Table of Contents


Page
Abstract.........................................................................................................................................................................ii
Acknowledgements.................................................................................................................................................iii
Preface..........................................................................................................................................................................iv
Table of Contents......................................................................................................................................................vi
List of Figures..........................................................................................................................................................viii

  1. Introduction.........................................................................................................................................................1

    1. Theories to Explain the Testing Effect....................................................................................3

    2. Factors Affecting and Conditions Necessary for the Testing Effect.........................15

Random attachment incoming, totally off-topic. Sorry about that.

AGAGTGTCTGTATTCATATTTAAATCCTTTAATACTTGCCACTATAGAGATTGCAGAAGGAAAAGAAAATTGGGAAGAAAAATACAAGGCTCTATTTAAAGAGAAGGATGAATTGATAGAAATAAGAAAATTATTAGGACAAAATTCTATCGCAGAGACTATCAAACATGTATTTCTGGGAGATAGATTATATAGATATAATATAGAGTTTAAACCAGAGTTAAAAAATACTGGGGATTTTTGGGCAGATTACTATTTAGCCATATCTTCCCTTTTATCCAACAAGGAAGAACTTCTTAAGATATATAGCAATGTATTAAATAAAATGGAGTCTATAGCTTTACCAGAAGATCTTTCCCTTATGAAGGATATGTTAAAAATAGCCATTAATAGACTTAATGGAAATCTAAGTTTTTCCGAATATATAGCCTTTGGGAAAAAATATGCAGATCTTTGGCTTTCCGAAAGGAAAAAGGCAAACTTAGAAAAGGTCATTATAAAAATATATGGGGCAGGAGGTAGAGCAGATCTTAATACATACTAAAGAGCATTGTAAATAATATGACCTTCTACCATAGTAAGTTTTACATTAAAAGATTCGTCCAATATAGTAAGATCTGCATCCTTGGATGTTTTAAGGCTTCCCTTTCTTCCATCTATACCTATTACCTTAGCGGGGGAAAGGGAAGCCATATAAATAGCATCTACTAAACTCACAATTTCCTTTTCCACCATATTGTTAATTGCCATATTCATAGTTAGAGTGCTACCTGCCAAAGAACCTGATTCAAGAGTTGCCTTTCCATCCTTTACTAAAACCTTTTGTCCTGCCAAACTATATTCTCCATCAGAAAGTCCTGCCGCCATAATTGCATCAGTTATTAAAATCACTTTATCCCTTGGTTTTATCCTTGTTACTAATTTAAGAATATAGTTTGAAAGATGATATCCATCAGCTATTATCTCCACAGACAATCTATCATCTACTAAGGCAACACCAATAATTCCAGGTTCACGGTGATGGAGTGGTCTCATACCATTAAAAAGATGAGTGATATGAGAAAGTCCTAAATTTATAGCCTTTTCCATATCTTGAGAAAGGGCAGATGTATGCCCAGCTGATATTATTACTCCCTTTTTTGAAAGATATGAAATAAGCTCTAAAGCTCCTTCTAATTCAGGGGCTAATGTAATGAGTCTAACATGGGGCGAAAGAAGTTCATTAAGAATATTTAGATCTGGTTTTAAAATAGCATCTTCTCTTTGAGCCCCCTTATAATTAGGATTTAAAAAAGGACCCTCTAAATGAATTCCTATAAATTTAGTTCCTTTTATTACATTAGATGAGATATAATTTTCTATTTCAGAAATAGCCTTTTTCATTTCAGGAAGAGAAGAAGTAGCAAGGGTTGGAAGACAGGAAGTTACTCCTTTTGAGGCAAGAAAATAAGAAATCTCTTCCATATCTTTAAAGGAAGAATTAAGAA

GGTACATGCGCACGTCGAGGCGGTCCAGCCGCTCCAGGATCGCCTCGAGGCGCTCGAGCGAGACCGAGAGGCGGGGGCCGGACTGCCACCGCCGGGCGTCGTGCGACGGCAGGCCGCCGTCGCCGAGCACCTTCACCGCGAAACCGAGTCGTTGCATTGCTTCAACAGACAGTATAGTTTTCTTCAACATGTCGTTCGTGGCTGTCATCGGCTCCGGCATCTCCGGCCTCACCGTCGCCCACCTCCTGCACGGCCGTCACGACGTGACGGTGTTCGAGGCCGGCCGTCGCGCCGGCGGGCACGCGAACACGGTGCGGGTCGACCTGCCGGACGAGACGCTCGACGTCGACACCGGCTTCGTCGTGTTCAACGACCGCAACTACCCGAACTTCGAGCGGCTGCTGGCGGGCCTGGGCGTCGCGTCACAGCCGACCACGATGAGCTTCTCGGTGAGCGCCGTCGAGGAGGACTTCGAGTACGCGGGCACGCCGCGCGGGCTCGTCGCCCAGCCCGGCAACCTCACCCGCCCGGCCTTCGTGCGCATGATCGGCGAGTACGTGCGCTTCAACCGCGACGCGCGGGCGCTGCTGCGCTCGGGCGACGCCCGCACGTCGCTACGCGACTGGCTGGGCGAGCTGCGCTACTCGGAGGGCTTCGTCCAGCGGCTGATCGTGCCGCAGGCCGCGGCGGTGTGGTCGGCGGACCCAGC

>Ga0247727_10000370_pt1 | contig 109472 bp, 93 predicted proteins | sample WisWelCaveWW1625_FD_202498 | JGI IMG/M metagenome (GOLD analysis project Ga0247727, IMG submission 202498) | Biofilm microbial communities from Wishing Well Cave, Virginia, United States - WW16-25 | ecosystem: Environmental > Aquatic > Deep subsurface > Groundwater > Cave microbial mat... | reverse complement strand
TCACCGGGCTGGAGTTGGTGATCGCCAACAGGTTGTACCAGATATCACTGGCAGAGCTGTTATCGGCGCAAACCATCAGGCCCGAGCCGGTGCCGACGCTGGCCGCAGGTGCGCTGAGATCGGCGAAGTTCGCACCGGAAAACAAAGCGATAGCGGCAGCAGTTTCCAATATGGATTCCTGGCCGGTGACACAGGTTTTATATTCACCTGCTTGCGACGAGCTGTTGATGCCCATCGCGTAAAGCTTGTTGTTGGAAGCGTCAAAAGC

1. Situational Episodic Context Theory.......................................................................................................23

    1. Extending the Episodic Context Account........................................................................23

    2. Testing Situational Context for Novel "On-the-Go" Learning Experiences.......29

  2. Methodology......................................................................................................................................................29

    1. Research Design.........................................................................................................................

    2. Limitations...................................................................................................................................

    3. Summary and Predictions.......................................................................................................

  3. Results..................................................................................................................................................................

    1. Testing vs. Restudy....................................................................................................................

    2. Bus vs. Classroom..........................................................................................................................

  4. Discussion and Analysis.................................................................................................................................

List of Figures